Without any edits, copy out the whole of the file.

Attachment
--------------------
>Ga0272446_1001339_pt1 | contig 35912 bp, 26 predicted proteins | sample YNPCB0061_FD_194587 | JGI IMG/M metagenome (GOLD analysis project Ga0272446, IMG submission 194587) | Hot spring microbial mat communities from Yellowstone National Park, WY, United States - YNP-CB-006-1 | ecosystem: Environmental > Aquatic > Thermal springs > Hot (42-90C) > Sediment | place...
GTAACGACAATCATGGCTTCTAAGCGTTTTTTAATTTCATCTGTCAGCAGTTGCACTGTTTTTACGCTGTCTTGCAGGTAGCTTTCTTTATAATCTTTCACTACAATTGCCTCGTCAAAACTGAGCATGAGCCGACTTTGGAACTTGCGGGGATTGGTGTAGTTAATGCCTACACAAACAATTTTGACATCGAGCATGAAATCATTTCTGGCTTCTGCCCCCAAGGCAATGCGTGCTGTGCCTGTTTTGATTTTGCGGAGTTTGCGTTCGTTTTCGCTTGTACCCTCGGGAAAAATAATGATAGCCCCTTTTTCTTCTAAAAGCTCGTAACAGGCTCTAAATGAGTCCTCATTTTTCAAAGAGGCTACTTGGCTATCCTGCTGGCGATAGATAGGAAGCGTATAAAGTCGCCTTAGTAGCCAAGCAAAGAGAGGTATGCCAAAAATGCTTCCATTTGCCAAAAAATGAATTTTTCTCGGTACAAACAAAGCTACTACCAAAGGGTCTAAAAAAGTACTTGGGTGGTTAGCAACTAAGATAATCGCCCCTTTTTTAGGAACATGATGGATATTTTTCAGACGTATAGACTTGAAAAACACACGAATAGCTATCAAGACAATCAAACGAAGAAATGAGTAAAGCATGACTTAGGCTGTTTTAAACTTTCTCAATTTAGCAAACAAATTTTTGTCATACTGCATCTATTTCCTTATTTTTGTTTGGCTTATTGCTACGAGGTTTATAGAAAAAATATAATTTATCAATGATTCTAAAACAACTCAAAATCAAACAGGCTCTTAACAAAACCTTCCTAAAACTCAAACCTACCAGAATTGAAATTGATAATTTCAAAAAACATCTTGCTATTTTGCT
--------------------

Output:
>Ga0272446_1001339_pt1 | contig 35912 bp, 26 predicted proteins | sample YNPCB0061_FD_194587 | JGI IMG/M metagenome (GOLD analysis project Ga0272446, IMG submission 194587) | Hot spring microbial mat communities from Yellowstone National Park, WY, United States - YNP-CB-006-1 | ecosystem: Environmental > Aquatic > Thermal springs > Hot (42-90C) > Sediment | place...
GTAACGACAATCATGGCTTCTAAGCGTTTTTTAATTTCATCTGTCAGCAGTTGCACTGTTTTTACGCTGTCTTGCAGGTAGCTTTCTTTATAATCTTTCACTACAATTGCCTCGTCAAAACTGAGCATGAGCCGACTTTGGAACTTGCGGGGATTGGTGTAGTTAATGCCTACACAAACAATTTTGACATCGAGCATGAAATCATTTCTGGCTTCTGCCCCCAAGGCAATGCGTGCTGTGCCTGTTTTGATTTTGCGGAGTTTGCGTTCGTTTTCGCTTGTACCCTCGGGAAAAATAATGATAGCCCCTTTTTCTTCTAAAAGCTCGTAACAGGCTCTAAATGAGTCCTCATTTTTCAAAGAGGCTACTTGGCTATCCTGCTGGCGATAGATAGGAAGCGTATAAAGTCGCCTTAGTAGCCAAGCAAAGAGAGGTATGCCAAAAATGCTTCCATTTGCCAAAAAATGAATTTTTCTCGGTACAAACAAAGCTACTACCAAAGGGTCTAAAAAAGTACTTGGGTGGTTAGCAACTAAGATAATCGCCCCTTTTTTAGGAACATGATGGATATTTTTCAGACGTATAGACTTGAAAAACACACGAATAGCTATCAAGACAATCAAACGAAGAAATGAGTAAAGCATGACTTAGGCTGTTTTAAACTTTCTCAATTTAGCAAACAAATTTTTGTCATACTGCATCTATTTCCTTATTTTTGTTTGGCTTATTGCTACGAGGTTTATAGAAAAAATATAATTTATCAATGATTCTAAAACAACTCAAAATCAAACAGGCTCTTAACAAAACCTTCCTAAAACTCAAACCTACCAGAATTGAAATTGATAATTTCAAAAAACATCTTGCTATTTTGCT